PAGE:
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'Words of Wisdom' From a Mom Who Never Really Believed in Advice

04/28/2015 01:44 pm ET | Updated Jun 28, 2015
Kelly J. Baker

To my youngest sister and a friend's daughter who is about to become a mom,

Your mother wants me to give you advice, words of wisdom, about parenting as the birth of your own child nears. My sister is also expecting a baby soon. I'm writing to both of you, in spite of the fact that I hate giving advice. I can offer up words based on my own experiences, but I can't know with any certainty that what worked for me might work for both of you. Many who offer up advice forget this crucial fact, so be picky about what advice you choose to listen to. Here's my best attempt at words of wisdom.

Nothing really prepares you for the shock and awe of an infant. Life begins to exist before and after child. You are the anchor between the two, less of who you used to be, but somehow more too. When my daughter was born 6 and a half years ago, I became a different human being upon her arrival. No longer just a daughter, sister, or partner, but a mother. I was responsible for the life of another person; I was terrified. As I held her close, I marveled at her fragility and resilience. How could she ever depend on me since I could barely depend on myself?, I thought. The trials of nursing, sleeplessness, and constant care made me the mother that I didn't imagine I could be. She needed me, so I was there. I did the best I could, and I still do. That is enough. Never forget that. Ignore those who suggest otherwise.

My daughter was part me and part my husband. I catch glimpses of him in her, and I see my own qualities in her toothy grin, her rigid body language when she's frustrated, and in her tears over the casual cruelties of life. Yet, she's not me or him. She's fully her own person; both of your lovely children will be too. Our children are not us, despite all the resemblances. We must let them be who they are. Babies appear as potential for every parent's dreams, but toddlers and children show us that our dreams don't rest easy with reality. We love them intensely as we, and they, try to figure out their place in the world. But, we shouldn't bend them to fit what we want them to be. They're resilient, but they trust us too much. They can break. Help your child become the best version of his/her self; that's both the hardest and easiest thing to do. It is hard since we have to let go of our aspirations for them, and yet, it is easy because we follow their lead. Moment by moment, children teach us that reality is not under our firm control. It never was.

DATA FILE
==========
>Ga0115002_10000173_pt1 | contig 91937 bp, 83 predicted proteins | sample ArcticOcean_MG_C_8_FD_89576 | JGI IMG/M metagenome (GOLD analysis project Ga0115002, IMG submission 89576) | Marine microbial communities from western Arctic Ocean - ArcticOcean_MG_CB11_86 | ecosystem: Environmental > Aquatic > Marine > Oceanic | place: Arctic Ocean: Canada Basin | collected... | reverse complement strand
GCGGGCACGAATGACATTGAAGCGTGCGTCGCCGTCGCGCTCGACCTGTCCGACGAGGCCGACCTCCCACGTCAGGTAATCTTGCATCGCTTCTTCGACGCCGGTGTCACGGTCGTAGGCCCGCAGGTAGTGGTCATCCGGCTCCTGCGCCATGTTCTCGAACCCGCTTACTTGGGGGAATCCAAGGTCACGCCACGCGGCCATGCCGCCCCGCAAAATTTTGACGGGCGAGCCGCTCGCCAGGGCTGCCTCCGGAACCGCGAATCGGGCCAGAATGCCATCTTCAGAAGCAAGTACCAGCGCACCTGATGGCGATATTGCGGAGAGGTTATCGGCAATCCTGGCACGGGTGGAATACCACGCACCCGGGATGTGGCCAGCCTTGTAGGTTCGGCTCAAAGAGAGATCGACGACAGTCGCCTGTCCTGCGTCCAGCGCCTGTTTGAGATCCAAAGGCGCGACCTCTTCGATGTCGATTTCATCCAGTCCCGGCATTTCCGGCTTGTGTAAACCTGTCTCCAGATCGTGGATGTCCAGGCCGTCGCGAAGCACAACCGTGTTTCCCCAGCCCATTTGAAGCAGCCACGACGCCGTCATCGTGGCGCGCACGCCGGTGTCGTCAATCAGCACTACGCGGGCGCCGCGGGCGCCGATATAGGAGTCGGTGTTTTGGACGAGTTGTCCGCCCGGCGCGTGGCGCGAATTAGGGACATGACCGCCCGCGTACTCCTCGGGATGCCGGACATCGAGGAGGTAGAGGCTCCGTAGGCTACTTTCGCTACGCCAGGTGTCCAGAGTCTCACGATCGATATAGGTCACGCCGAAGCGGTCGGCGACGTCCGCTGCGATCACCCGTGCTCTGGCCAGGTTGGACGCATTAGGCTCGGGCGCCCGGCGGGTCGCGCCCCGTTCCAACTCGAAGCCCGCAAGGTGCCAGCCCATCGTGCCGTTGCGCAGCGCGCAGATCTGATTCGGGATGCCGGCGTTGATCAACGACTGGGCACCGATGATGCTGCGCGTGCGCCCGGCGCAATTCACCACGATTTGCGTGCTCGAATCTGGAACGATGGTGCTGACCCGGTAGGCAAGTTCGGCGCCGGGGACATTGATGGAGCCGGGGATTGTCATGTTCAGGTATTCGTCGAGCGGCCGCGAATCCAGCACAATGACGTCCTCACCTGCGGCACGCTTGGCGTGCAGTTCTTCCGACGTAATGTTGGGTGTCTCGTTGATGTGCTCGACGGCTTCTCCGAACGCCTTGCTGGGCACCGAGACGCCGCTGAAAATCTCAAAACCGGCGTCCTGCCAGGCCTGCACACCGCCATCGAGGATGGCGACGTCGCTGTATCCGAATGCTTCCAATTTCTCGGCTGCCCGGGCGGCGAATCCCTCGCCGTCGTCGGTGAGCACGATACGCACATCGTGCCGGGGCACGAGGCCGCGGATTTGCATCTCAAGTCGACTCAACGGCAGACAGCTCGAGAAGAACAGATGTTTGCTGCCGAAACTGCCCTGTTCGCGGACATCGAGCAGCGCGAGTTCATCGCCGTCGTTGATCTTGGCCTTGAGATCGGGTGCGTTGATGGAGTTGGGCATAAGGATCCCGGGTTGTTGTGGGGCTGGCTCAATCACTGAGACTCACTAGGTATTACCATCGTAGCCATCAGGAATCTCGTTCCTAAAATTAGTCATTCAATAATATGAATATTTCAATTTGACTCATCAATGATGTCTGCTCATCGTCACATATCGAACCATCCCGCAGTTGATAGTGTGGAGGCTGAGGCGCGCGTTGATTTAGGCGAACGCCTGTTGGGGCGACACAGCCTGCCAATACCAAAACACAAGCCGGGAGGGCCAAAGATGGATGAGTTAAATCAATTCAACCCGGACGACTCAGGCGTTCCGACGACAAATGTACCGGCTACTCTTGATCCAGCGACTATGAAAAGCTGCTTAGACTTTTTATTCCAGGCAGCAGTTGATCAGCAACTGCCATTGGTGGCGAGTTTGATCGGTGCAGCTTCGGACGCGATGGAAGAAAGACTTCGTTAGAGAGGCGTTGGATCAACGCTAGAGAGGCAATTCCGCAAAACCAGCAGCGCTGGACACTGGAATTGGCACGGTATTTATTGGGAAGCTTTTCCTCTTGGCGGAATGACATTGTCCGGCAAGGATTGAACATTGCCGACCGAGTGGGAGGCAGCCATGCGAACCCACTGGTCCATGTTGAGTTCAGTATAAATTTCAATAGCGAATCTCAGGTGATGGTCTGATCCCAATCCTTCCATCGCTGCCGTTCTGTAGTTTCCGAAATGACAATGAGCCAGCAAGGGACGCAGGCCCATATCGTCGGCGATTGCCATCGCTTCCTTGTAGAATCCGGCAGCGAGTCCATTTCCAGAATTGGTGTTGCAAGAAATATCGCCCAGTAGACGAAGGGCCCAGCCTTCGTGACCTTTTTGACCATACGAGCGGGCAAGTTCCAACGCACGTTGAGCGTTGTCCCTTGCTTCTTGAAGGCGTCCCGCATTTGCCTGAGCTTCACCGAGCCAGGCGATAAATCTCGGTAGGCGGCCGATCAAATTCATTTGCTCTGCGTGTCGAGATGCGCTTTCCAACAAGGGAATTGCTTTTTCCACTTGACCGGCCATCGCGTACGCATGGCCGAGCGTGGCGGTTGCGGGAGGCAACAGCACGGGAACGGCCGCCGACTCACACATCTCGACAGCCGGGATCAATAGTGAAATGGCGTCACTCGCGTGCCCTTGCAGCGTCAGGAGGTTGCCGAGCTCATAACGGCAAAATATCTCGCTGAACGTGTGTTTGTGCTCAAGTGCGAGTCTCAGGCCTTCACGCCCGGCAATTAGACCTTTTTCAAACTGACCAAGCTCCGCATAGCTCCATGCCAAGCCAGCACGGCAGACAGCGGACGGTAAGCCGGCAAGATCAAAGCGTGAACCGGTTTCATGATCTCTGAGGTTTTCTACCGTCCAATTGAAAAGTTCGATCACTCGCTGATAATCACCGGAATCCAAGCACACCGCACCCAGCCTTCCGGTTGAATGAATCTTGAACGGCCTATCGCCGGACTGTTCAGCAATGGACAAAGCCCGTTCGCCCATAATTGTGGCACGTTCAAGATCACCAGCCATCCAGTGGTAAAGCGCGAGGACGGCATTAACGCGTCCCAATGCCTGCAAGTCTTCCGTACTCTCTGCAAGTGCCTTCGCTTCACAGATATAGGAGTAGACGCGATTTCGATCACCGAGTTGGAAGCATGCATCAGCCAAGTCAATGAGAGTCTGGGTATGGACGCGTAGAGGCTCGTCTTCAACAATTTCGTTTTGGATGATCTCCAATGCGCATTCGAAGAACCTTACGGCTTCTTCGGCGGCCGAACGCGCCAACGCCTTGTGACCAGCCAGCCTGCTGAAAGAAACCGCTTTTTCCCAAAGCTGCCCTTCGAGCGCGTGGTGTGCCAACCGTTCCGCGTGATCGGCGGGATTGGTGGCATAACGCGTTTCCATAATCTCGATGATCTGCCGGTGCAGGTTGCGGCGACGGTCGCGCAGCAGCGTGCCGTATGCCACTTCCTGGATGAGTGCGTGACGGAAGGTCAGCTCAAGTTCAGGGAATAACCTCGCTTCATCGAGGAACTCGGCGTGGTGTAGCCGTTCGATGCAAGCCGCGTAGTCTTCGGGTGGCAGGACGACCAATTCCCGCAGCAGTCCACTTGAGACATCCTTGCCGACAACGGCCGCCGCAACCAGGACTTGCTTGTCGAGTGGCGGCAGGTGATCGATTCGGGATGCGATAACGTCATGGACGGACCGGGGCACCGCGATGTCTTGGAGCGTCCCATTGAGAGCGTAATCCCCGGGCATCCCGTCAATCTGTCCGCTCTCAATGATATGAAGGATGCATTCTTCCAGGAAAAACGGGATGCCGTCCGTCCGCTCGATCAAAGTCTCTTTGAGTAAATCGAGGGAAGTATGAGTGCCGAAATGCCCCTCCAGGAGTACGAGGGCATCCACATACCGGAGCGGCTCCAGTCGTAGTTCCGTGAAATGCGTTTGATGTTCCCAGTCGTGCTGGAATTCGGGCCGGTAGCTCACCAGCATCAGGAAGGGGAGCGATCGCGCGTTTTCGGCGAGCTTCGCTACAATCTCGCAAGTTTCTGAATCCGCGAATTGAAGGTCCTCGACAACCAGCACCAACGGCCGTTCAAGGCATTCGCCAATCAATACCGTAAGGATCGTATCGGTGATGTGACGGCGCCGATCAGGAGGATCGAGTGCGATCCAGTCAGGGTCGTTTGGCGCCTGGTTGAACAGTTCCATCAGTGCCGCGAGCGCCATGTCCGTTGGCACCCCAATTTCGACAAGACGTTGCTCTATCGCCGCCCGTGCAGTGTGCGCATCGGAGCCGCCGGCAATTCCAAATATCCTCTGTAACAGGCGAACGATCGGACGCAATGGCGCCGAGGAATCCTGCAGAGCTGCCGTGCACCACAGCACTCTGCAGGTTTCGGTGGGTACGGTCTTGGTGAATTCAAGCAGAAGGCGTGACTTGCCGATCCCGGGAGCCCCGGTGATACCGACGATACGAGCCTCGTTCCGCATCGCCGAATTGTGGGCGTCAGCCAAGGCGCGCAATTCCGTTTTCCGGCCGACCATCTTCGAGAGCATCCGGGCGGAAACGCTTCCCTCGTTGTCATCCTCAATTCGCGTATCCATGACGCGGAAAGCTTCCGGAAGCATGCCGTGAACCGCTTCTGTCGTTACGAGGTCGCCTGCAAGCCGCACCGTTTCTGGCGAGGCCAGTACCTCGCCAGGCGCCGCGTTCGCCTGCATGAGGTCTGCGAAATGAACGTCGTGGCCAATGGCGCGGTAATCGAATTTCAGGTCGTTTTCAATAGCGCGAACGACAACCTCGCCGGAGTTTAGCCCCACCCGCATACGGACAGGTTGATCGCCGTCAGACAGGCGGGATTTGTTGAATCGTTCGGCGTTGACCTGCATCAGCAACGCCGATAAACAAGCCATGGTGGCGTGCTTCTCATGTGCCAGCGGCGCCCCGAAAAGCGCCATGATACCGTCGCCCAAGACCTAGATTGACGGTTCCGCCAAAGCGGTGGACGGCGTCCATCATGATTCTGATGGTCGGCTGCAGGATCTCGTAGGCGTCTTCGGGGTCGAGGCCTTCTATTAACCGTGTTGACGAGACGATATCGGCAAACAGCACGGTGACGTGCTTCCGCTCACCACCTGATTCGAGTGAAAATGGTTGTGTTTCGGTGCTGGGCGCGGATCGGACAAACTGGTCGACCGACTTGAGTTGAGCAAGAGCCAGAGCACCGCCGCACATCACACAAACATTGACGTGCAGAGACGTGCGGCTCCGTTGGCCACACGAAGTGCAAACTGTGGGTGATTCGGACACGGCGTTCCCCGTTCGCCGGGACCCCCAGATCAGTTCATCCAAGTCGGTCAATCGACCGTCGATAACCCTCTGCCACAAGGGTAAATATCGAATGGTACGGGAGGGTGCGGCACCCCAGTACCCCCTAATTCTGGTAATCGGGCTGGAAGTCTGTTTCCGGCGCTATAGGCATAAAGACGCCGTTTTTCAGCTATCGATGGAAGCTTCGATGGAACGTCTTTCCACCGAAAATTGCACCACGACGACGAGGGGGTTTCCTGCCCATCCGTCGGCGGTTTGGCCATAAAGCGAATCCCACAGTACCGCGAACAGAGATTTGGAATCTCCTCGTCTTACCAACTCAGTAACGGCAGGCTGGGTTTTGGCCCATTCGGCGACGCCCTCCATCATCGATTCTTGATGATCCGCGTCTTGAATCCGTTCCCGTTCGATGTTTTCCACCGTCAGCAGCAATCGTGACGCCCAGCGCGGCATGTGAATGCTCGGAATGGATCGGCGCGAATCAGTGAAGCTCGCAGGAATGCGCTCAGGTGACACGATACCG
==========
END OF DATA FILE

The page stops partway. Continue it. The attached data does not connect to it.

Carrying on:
When my son arrived 1 and a half years ago, I feared that I couldn't love him as much as I loved his sister. Yet, I do. I was transformed again. No longer was I defined by one, but two small human beings, who knew how to take before they ever learned how to give. I felt that I was crumbling under the weight of their burden. They took. I gave and gave and gave. What if, I wondered, there was nothing left of me? What if I sacrificed too much? What if I didn't give enough? What would happen to them and me?

Just when I thought I couldn't possibly be a mother of two, that I was unprepared and unfit, my children loved me back just as fiercely as I loved them. Their love bolstered me in ways that I hope my love supported them. As my son learned to smile, to laugh, to sit up, to crawl, to talk, to walk, and to run, he also learned to give strong hugs and snotty kisses. My daughter randomly shouts that she loves me as she rushes to school or to play.

My children are two of the best things that have ever happened to me. They made me into a better person than I was. They bring me joy that I've never experienced before. When they smile and laugh, I do too. I can't help myself. I've never loved anyone the way I do these two.

Being a mother is also most arduous task I've encountered. In those first months after my daughter and son were born, I realized that I had never really known what it meant to be exhausted. I was worn down and spent. Parenting was hard. This is why I hesitated to give you advice, the daughter of my friend and my youngest sister. The particularity of the hard is what gets us. What might have been hard (seemingly impossible) for me might be easy for you. My burdens will be different from yours. I can't know what you'll face, but I do know you can face it.

I'll let you in on a little secret. All mothers feel like they've failed their children, even if we don't say so aloud. Thinking you've failed, however, is not the same as failure. After a trying day, I recite all my failings. What happened in this terrible day that my children will later commiserate about as adults? I let it all out, and then, I plan to be better the next day.

Sweethearts, there are days in which you'll feel like a failure too. You aren't. Your kids will be lucky to have you for your strengths as well as your flaws. Parents are our first cautionary tales. It can't be helped. "Don't be me," was my fervent prayer in the early years of my daughter's life. I wanted her to be her own person minus my flaws. Now as watch these two children grow, I whisper, "Be better than me." They are better, but they also made me better. This is more than I ever could have hoped for. It is more than I ever dared to ask.

This is what I wish for the both of you too.

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